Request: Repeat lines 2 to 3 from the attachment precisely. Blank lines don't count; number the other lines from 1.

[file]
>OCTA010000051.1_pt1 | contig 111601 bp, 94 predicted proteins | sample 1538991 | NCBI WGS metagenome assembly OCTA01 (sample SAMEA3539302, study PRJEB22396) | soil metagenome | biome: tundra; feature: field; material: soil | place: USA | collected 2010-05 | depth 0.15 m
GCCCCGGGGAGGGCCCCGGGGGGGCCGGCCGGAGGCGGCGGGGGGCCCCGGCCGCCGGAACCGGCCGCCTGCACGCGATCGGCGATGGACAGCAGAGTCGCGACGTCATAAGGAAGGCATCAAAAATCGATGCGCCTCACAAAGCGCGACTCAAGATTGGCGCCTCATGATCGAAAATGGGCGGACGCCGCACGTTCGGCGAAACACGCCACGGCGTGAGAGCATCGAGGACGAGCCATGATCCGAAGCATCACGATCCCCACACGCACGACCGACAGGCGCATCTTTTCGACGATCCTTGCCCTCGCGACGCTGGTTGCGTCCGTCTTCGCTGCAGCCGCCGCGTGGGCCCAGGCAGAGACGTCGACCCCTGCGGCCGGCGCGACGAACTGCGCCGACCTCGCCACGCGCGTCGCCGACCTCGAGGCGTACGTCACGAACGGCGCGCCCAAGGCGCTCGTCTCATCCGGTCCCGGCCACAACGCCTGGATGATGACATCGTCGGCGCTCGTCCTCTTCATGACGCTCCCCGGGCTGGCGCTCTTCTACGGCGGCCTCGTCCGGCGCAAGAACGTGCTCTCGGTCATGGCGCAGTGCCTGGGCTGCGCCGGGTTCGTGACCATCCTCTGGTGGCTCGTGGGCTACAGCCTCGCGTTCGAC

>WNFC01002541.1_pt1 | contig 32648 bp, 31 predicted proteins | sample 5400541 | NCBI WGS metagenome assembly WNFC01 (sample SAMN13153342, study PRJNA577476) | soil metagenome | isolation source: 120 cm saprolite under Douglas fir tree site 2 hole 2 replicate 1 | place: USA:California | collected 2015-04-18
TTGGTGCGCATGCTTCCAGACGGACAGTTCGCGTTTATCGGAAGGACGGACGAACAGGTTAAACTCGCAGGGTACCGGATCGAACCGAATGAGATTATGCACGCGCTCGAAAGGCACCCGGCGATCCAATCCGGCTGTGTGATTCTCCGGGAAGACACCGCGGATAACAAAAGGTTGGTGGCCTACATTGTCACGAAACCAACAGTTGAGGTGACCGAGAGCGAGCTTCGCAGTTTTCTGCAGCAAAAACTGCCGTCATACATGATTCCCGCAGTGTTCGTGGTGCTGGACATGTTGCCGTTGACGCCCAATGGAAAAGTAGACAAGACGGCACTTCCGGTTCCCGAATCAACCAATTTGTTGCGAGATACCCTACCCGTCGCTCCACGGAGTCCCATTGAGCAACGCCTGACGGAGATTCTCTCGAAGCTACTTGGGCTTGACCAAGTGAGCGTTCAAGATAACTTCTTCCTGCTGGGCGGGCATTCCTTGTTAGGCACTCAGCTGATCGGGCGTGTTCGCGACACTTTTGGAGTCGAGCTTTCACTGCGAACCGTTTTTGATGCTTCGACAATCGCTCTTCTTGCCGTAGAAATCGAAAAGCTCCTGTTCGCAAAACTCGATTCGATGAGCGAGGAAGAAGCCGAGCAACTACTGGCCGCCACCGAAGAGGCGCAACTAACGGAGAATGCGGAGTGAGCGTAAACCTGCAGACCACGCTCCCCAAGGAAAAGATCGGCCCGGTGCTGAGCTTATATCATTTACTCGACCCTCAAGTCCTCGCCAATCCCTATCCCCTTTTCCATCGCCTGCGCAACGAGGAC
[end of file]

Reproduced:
GCCCCGGGGAGGGCCCCGGGGGGGCCGGCCGGAGGCGGCGGGGGGCCCCGGCCGCCGGAACCGGCCGCCTGCACGCGATCGGCGATGGACAGCAGAGTCGCGACGTCATAAGGAAGGCATCAAAAATCGATGCGCCTCACAAAGCGCGACTCAAGATTGGCGCCTCATGATCGAAAATGGGCGGACGCCGCACGTTCGGCGAAACACGCCACGGCGTGAGAGCATCGAGGACGAGCCATGATCCGAAGCATCACGATCCCCACACGCACGACCGACAGGCGCATCTTTTCGACGATCCTTGCCCTCGCGACGCTGGTTGCGTCCGTCTTCGCTGCAGCCGCCGCGTGGGCCCAGGCAGAGACGTCGACCCCTGCGGCCGGCGCGACGAACTGCGCCGACCTCGCCACGCGCGTCGCCGACCTCGAGGCGTACGTCACGAACGGCGCGCCCAAGGCGCTCGTCTCATCCGGTCCCGGCCACAACGCCTGGATGATGACATCGTCGGCGCTCGTCCTCTTCATGACGCTCCCCGGGCTGGCGCTCTTCTACGGCGGCCTCGTCCGGCGCAAGAACGTGCTCTCGGTCATGGCGCAGTGCCTGGGCTGCGCCGGGTTCGTGACCATCCTCTGGTGGCTCGTGGGCTACAGCCTCGCGTTCGAC

>WNFC01002541.1_pt1 | contig 32648 bp, 31 predicted proteins | sample 5400541 | NCBI WGS metagenome assembly WNFC01 (sample SAMN13153342, study PRJNA577476) | soil metagenome | isolation source: 120 cm saprolite under Douglas fir tree site 2 hole 2 replicate 1 | place: USA:California | collected 2015-04-18